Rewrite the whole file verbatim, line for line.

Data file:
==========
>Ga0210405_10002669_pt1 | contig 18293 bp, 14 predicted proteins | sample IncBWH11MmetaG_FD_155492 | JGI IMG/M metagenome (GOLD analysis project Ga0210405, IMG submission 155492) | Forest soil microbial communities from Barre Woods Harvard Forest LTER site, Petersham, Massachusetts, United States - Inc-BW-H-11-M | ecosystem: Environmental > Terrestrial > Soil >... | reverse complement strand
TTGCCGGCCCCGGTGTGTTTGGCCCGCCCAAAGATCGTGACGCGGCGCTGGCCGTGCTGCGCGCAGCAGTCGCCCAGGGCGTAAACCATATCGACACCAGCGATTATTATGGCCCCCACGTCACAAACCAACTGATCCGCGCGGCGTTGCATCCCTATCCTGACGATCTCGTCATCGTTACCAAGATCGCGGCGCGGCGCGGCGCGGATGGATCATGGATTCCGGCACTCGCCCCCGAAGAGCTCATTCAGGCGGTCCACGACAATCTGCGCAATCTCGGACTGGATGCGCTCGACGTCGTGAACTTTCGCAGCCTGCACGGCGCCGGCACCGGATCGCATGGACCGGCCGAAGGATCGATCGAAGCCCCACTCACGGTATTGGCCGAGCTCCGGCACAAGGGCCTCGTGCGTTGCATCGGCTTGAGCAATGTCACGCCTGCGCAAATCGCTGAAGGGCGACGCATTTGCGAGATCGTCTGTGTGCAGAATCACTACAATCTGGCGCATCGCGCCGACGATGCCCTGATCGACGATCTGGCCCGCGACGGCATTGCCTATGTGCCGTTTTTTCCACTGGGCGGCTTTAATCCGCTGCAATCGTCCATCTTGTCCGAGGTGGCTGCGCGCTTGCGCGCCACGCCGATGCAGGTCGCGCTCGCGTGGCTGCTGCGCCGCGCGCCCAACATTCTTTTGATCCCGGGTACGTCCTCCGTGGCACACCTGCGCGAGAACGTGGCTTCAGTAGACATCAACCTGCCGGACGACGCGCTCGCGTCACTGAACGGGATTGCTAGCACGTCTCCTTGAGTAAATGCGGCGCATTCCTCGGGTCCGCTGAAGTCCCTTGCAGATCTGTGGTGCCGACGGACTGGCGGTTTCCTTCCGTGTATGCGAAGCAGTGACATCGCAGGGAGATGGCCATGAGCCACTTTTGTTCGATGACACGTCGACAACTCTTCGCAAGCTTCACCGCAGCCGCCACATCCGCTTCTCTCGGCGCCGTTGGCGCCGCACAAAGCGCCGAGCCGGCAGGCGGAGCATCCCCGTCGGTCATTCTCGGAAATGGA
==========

>Ga0210405_10002669_pt1 | contig 18293 bp, 14 predicted proteins | sample IncBWH11MmetaG_FD_155492 | JGI IMG/M metagenome (GOLD analysis project Ga0210405, IMG submission 155492) | Forest soil microbial communities from Barre Woods Harvard Forest LTER site, Petersham, Massachusetts, United States - Inc-BW-H-11-M | ecosystem: Environmental > Terrestrial > Soil >... | reverse complement strand
TTGCCGGCCCCGGTGTGTTTGGCCCGCCCAAAGATCGTGACGCGGCGCTGGCCGTGCTGCGCGCAGCAGTCGCCCAGGGCGTAAACCATATCGACACCAGCGATTATTATGGCCCCCACGTCACAAACCAACTGATCCGCGCGGCGTTGCATCCCTATCCTGACGATCTCGTCATCGTTACCAAGATCGCGGCGCGGCGCGGCGCGGATGGATCATGGATTCCGGCACTCGCCCCCGAAGAGCTCATTCAGGCGGTCCACGACAATCTGCGCAATCTCGGACTGGATGCGCTCGACGTCGTGAACTTTCGCAGCCTGCACGGCGCCGGCACCGGATCGCATGGACCGGCCGAAGGATCGATCGAAGCCCCACTCACGGTATTGGCCGAGCTCCGGCACAAGGGCCTCGTGCGTTGCATCGGCTTGAGCAATGTCACGCCTGCGCAAATCGCTGAAGGGCGACGCATTTGCGAGATCGTCTGTGTGCAGAATCACTACAATCTGGCGCATCGCGCCGACGATGCCCTGATCGACGATCTGGCCCGCGACGGCATTGCCTATGTGCCGTTTTTTCCACTGGGCGGCTTTAATCCGCTGCAATCGTCCATCTTGTCCGAGGTGGCTGCGCGCTTGCGCGCCACGCCGATGCAGGTCGCGCTCGCGTGGCTGCTGCGCCGCGCGCCCAACATTCTTTTGATCCCGGGTACGTCCTCCGTGGCACACCTGCGCGAGAACGTGGCTTCAGTAGACATCAACCTGCCGGACGACGCGCTCGCGTCACTGAACGGGATTGCTAGCACGTCTCCTTGAGTAAATGCGGCGCATTCCTCGGGTCCGCTGAAGTCCCTTGCAGATCTGTGGTGCCGACGGACTGGCGGTTTCCTTCCGTGTATGCGAAGCAGTGACATCGCAGGGAGATGGCCATGAGCCACTTTTGTTCGATGACACGTCGACAACTCTTCGCAAGCTTCACCGCAGCCGCCACATCCGCTTCTCTCGGCGCCGTTGGCGCCGCACAAAGCGCCGAGCCGGCAGGCGGAGCATCCCCGTCGGTCATTCTCGGAAATGGA